Eat me, drink me, love me; Laura, make much of me: Lines 467-473 This sounds very similar to what Jesus said “”Take, eat, this is my Body which is given for you…. Drink ye all of this; for this is my blood of the New Testament, which is shed for you” are Christ’s words in the Prayer of Consecration in the Communion liturgy. I think also Rossetti is been subversive towards her brother and the brotherhood, I think she is making sly comments on how they treat women and prostitutes and also his wife.
Rossetti describes the Goblins “Brother with queer brother”, and “brother with sly brother” lines 94 and 96. By using fruit to tempt the fall of the women it is automatically linked to Eve. Yet what we have to remember is that Eve ate an apple from the Tree of Knowledge of Good and Evil. I think that also Rossetti is trying to say that women in this era was not educated enough, not because of their own choice but because it was a patriarchal society, and if females did try and want to better themselves they were seen as wrong and unfeminine.
I think that is also the reason why at first this poem was seen as a mere fairy tale for children. It was easier for women to make the men believe that there literature was aimed at children then it was for adults. The education that women were supposed to have was not of “academic education available to men, but moral education”. (Victorian Web Website 2009). By lines 563-568 I think Rossetti is trying to put across as though females don’t need males to survive, you only need your sisters love, not just your biological sister but sisters as in all females.
Once Lizzie had sacrificed herself to the Goblins and went home to Laura and let Laura feast upon the Goblins juices that was on her body she became better, her hair came back to its natural colour and she became well again 538-543. It makes you believe that it is the fruits juice that remedies her, but it could well be seen as though it is her sister’s love and affection that makes her well. There is no mention about males after the Lizzie and the Goblins inclining that you don’t need males to make you whole and to save you.
Christina Rossetti shows by a number of ways which I have illustrated in ways in which this poem can be seen as subversive. I think that she did not believe that fallen women should be scorned if they redeem themselves, as god himself still accepts sinners. For Rossetti to even write a poem like this and for it to be popular would be subversive as women writers were not in the literary canon, but by this influential poem and many others she eventually made it into the literary canon under Christina Rossetti, and not Ellen Alleyne.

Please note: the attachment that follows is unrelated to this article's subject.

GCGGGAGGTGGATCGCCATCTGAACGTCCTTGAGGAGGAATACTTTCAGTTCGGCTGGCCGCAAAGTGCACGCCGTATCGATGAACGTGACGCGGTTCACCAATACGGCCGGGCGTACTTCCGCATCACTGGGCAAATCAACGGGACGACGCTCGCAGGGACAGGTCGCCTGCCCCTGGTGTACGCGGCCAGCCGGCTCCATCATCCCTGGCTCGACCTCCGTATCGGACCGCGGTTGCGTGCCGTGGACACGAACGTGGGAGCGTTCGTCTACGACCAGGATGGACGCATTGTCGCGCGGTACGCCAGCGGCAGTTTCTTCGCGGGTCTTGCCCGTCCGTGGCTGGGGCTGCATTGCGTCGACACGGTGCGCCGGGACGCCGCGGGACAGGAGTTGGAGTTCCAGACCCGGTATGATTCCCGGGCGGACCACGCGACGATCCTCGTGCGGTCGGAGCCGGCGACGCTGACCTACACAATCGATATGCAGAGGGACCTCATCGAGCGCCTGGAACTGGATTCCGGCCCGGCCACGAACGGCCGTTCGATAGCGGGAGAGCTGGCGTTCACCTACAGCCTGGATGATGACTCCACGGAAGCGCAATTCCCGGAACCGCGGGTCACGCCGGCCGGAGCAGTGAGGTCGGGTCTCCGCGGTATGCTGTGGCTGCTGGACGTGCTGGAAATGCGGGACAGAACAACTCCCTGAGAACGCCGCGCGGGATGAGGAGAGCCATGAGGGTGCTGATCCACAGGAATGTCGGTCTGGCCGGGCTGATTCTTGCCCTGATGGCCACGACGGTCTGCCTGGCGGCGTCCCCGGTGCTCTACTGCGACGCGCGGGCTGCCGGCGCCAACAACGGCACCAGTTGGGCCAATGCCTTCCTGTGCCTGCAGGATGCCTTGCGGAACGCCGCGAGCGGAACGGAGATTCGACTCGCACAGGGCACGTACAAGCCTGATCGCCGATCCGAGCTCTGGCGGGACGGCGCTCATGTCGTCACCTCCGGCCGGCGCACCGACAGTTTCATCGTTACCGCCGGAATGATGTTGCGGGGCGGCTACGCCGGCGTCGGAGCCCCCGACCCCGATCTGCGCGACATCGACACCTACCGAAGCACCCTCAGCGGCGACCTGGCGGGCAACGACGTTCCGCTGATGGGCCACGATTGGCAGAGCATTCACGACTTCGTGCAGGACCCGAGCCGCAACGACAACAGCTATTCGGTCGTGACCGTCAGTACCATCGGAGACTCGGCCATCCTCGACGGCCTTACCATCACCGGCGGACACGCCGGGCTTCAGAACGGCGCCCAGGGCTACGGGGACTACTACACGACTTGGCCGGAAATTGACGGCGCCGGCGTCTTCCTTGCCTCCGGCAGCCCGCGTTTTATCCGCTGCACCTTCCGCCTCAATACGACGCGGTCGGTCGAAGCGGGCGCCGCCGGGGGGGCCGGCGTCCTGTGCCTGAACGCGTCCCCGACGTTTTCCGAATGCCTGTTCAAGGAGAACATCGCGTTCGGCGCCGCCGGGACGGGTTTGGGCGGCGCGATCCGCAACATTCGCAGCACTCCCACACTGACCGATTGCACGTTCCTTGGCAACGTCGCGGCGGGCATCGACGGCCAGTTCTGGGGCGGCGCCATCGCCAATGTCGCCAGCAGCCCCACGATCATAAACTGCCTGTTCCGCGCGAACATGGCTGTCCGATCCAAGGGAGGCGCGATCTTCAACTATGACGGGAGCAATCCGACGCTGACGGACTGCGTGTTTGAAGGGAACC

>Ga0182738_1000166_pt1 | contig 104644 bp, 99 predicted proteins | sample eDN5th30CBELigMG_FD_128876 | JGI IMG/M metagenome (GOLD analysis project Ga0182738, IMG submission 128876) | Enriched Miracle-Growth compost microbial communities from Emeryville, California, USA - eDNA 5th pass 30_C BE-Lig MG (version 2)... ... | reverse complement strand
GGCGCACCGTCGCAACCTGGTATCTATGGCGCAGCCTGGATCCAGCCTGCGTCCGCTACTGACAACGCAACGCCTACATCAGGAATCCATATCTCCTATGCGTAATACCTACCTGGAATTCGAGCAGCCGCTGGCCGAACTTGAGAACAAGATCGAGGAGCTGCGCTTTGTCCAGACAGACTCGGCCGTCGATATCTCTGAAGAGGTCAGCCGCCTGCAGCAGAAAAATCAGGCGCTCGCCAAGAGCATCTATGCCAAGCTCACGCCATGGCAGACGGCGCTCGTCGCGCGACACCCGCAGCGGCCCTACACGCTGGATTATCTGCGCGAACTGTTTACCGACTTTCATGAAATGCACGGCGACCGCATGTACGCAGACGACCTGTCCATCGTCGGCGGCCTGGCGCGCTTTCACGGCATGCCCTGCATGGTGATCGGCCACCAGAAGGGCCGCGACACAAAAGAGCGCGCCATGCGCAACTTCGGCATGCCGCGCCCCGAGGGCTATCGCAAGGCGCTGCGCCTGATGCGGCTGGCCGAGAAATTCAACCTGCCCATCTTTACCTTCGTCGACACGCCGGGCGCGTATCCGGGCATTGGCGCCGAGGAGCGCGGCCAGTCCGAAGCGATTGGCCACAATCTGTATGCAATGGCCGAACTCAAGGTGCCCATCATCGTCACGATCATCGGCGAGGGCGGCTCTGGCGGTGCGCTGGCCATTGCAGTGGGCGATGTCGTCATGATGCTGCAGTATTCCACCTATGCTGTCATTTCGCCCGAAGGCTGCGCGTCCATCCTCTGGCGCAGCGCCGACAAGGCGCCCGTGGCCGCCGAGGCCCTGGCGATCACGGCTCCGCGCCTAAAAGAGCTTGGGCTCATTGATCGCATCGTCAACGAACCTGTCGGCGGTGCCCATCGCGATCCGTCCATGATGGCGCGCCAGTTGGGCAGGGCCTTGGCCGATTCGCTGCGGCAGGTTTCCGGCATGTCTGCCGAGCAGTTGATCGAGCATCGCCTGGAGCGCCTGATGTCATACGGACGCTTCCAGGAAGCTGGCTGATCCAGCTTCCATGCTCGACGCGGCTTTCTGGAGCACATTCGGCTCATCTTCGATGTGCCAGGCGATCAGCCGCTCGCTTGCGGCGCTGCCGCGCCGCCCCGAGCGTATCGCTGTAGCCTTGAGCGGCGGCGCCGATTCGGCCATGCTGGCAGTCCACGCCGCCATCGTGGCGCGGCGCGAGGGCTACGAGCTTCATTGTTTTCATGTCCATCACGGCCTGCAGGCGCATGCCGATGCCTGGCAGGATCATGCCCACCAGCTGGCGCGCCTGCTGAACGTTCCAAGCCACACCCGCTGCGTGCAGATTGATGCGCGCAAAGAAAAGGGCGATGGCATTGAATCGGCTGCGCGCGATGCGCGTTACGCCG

Bibliography Grass, Sean C 1996. “Natures Perilios Variety in Rossetti’s “Goblin Market””. Nineteenth-century literature, vol 51, no. 3, pp 356-376. Mendoza, Victor Roman 2006. “”Come Buy” The crossing of sexual and consumer desire in Christina Rossetti’s Goblin Market”. ELH Baltimore: Winter, vol 73, iss 4, pp 913-948. Rossetti, Christina (ed. ) 1994. Goblin Market and other poems, Dover Publications. Stern, Rebecca F 2003. “”Adulterations dectected” : Food and Fraud in Christina Rossetti’s “Goblin Market””.
Nineteenth-century literature, vol 57, no 4, pp 477-511. Tucker, Herbert F 2003. Rossetti’s Goblin Marketing: Sweet to Tongue and Sound to Eye. Representations, No 82, pp 117-133. www. answers. com http://www. victorianweb. org/authors/crossetti/scholl. html http://www. helium. com/items/1118490-goblin-market-sexuality-in-the-goblin-market- femine-roles-in-the-goblin-market? page=3 http://www. victorianweb. org/authors/crossetti/christensen1. html